I wouldn’t consider myself a stuffing man. It’s not something I usually think to have or make with a meal. And I am definitely not bold enough to try putting the stuffing in any raw bird. That’s just not something I am willing to try.
But this past Thanksgiving (yes, this recipe is looong overdue) I was willing to try a stuffing recipe. And I am glad that I did. This recipe turned out great. It was absolutely delicious and the leftover stuffing was the first of the Thanksgiving leftovers to bite the dust.
We had actually tried to make cute stuffing muffins from this recipe, packing the mixed stuffing into buttered muffin tins. The stuffing cooked fine, but it did not hold together in a muffin shape. Instead, it quickly came apart the minute we removed it from the tins. In the end, it was probably for the best. I liked Continue reading
Candy canes are only so useful after the holidays have come and gone. What does one do with hundreds of mini candy canes, individually wrapped, sitting above one’s refrigerator?
Fortunately, the New Yorker has a number of suggestions. You could, for example, crush them up and use them to salt, er rather, mint your your driveway in advance of wintry weather. You could use them to pull clumps of hair out of your drain or drag struggling marionettes off stage. These are but a few of the New Yorker’s (somewhat) humorous suggestions.
Or, you could crush them up and make these cookies. I have tried, unsuccessfully, to make these in the past. Too often Continue reading
The idea of making a roulade seemed, at first glance, somewhat intimidating. There was the rolling, then unrolling, and finally, the re-rolling. The instructions seemed intricate and the cake seemed delicate. Visions of a cake suddenly collapsing and crumbling under its own weight flashed before me, wiping away my mixing and baking efforts in a moment.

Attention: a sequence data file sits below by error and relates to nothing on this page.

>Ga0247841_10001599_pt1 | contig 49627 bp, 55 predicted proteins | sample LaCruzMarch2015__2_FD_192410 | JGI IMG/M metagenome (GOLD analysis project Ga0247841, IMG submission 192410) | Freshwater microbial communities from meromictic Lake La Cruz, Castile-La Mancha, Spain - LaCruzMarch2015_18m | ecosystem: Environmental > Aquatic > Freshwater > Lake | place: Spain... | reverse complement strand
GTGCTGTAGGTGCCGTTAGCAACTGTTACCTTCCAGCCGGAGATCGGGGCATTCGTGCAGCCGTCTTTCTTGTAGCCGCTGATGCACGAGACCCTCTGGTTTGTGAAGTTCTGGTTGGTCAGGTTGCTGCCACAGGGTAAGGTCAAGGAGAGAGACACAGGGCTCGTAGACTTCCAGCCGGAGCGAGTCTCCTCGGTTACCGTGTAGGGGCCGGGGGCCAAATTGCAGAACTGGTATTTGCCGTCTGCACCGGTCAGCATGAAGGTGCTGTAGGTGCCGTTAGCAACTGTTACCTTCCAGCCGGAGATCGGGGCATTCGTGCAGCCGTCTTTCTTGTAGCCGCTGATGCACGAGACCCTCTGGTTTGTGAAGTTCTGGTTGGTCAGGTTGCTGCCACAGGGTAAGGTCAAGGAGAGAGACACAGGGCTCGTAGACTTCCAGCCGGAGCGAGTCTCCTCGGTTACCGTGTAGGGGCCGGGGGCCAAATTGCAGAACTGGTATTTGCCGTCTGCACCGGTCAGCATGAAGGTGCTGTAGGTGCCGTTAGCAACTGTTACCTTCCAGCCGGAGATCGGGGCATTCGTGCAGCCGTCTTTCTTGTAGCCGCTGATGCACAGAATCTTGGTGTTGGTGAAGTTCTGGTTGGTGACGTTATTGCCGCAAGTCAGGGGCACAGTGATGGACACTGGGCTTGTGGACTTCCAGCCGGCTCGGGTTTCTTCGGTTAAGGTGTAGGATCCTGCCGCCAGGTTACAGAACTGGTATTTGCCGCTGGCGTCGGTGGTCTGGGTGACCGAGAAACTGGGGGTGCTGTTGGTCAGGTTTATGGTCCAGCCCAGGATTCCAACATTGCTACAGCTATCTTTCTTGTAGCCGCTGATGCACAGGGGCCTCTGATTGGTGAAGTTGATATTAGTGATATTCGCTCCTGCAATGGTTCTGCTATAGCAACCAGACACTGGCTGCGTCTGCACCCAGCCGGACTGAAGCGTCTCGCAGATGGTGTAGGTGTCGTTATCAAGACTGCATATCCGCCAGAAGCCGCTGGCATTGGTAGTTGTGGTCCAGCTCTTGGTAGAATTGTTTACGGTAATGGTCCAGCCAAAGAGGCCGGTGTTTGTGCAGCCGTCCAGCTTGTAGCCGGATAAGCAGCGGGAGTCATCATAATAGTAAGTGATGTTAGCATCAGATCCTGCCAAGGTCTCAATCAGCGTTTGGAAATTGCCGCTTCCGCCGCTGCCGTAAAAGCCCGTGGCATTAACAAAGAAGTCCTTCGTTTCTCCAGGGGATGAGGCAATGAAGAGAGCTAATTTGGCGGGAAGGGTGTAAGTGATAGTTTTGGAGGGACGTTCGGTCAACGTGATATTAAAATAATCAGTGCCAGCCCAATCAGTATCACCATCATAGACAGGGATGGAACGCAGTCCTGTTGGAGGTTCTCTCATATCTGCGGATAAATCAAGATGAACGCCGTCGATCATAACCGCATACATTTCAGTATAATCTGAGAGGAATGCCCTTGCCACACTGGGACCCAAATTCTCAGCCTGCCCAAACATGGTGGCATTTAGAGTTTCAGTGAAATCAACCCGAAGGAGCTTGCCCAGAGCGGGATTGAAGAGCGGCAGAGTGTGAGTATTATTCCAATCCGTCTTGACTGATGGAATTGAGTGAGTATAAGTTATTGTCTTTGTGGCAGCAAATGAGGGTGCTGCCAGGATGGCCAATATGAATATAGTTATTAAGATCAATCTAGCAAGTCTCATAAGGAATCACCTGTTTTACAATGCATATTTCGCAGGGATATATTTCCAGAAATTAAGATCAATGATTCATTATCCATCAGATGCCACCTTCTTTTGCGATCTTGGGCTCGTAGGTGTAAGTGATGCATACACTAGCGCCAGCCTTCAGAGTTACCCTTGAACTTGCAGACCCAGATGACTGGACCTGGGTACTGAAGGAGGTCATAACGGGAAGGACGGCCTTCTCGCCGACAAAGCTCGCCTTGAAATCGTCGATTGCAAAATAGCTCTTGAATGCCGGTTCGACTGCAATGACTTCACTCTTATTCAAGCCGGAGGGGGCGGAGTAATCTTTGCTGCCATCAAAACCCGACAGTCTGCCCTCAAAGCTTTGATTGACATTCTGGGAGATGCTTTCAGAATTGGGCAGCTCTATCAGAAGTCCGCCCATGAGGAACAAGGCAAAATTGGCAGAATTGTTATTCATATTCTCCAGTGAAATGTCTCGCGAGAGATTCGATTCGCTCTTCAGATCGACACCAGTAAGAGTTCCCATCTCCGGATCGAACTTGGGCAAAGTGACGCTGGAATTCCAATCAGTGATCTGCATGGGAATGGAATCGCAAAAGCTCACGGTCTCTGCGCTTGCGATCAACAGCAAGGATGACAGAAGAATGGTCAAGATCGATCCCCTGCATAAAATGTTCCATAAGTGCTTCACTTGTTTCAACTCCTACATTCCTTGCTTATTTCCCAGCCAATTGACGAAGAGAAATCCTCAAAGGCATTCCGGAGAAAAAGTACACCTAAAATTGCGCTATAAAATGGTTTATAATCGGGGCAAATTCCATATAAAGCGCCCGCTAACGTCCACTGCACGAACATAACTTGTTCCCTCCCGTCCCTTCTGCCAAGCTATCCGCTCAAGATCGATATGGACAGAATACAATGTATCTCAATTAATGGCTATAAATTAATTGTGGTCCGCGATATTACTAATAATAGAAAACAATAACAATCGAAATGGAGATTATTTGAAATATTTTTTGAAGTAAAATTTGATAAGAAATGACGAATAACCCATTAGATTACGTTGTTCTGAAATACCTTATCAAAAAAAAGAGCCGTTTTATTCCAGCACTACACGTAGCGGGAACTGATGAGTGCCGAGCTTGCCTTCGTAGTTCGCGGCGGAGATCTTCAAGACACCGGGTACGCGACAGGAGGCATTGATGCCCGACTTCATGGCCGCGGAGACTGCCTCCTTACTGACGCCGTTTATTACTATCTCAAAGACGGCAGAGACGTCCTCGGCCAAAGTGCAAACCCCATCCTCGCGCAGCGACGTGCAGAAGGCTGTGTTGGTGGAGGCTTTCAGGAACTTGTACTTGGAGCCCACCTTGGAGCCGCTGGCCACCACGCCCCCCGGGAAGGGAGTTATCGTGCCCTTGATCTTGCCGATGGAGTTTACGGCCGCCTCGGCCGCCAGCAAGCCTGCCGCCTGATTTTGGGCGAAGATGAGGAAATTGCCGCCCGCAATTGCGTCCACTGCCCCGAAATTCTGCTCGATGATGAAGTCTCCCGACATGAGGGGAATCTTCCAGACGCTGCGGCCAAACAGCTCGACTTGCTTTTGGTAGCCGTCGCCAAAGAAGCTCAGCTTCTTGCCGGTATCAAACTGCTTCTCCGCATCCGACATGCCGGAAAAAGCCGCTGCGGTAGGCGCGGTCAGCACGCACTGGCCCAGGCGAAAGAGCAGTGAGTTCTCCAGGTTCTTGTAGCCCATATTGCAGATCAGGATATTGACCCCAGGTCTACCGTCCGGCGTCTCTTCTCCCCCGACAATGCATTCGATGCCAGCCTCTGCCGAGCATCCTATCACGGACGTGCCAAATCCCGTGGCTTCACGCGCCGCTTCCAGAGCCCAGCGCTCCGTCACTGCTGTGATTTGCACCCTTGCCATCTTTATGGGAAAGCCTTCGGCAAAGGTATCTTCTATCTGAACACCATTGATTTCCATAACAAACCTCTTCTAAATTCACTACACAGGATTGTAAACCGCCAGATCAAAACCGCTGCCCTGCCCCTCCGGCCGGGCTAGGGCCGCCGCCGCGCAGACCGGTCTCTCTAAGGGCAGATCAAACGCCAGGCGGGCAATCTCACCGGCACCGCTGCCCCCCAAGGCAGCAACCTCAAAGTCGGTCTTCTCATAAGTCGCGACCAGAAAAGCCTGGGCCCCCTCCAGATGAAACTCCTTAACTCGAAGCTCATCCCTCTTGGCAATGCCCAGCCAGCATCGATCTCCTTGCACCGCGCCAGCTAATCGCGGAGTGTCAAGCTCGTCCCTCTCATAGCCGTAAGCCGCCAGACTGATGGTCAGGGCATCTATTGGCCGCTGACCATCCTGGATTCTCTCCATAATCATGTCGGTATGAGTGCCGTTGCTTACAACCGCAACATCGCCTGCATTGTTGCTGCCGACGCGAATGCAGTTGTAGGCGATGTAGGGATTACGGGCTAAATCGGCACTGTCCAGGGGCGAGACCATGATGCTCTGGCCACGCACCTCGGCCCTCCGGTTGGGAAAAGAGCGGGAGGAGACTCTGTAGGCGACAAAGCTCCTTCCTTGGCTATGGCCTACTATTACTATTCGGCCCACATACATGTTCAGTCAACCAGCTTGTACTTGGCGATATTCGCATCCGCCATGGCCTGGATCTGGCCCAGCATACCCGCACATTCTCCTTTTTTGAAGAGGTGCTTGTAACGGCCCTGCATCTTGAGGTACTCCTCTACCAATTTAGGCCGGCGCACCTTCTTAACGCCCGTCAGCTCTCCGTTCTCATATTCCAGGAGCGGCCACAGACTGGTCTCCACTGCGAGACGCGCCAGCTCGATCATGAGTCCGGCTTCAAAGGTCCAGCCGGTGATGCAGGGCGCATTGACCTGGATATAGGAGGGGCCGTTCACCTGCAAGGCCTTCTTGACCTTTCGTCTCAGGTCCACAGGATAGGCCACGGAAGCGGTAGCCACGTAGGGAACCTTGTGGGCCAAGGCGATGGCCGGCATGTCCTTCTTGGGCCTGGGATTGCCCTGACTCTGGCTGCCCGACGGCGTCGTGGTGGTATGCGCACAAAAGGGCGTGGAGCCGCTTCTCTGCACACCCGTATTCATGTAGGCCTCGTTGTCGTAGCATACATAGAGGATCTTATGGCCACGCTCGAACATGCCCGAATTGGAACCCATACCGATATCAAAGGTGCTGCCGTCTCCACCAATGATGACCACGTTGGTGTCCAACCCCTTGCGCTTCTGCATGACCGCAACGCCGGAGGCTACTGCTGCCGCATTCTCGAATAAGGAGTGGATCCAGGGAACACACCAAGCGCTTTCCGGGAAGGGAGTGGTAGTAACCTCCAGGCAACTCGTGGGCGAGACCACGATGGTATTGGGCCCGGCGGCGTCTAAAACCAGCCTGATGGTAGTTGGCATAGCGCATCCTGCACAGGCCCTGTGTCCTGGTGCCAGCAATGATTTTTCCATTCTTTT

But then I stopped, and remembered that this was not the first time that I faced what seemed to be an insurmountable cooking hurdle. There had, after all, been many intimidating cooking projects before this one. I had made flan, caramelizing sugar. I had made oat bread, coaxing the yeast. I had made spanakopita, Continue reading
When I think of apple sauce, I can’t help but thinking back to those plastic cups, sold in packs of six, filled with what looks to be nothing more than puréed apples. Apple mush. Bland, flavorless, apple mush.
This recipe is not a Continue reading
This past weekend, Caitlin graduated from law school. But she didn’t just graduate; she graduated with style, earning a number of academic honors and awards.
But a few days before the graduation, I found myself sitting around with a lot of extra egg whites (you’ll see why in a few days). Rather than toss perfectly good egg whites, I decided to make meringues. And rather than make the simple spiral meringues, I decided to spice them up a bit — literally and figuratively!
After a healthy dash of cinnamon, and a few twirls from my piping bag, Continue reading
One of the things I most admire about man, is his ability to create art – his penchant for creativity. Art is, of course, a loose term, as anyone who has visited a modern gallery knows. One man’s junk will always be another man’s treasure. A piece of art will always be undervalued to one and overpriced to another. But that’s not really the point, at least as I see it.
For me, the point is to discover what I consider to be art, to stumble upon a work and to declare it, by my fiat alone, some thing of genius. In the world of architecture, I throw that label on Santiago Calatrava, whose sweeping shapes and arcs on the Milwaukee Art Museum take the viewer from one work of art into another.
In the world of literature, I favor From Paris to the Moon, a work of non-fiction that captures Continue reading
Despite my blog name, there’s very little overlap between my time in the kitchen and my time in the courthouse. But last week, Caitlin gave me a fitting opportunity to meld the two seemingly disparate fields.
The day after St. Patrick’s day, Caitlin sent me an article by Clarence Darrow, the famous criminal defense lawyer. In the early 20th Century, Darrow represented a number of high-profile defendants, but none more famous perhaps, than John Scopes, the public school teacher who faced prosecution for teaching human evolution in Tennessee.
Several years after the verdict in the Monkey Trial, Darrow published his thoughts on selecting a jury in an article that appeared in Esquire. At the time of publication, Darrow was at the end of his illustrious legal career, and near his death. Yet, the article held nothing back.
“Selecting a jury is of the utmost importance,” he notes, and “choosing jurors is always a delicate task;” sentiments no less true today. But the insights he offers Continue reading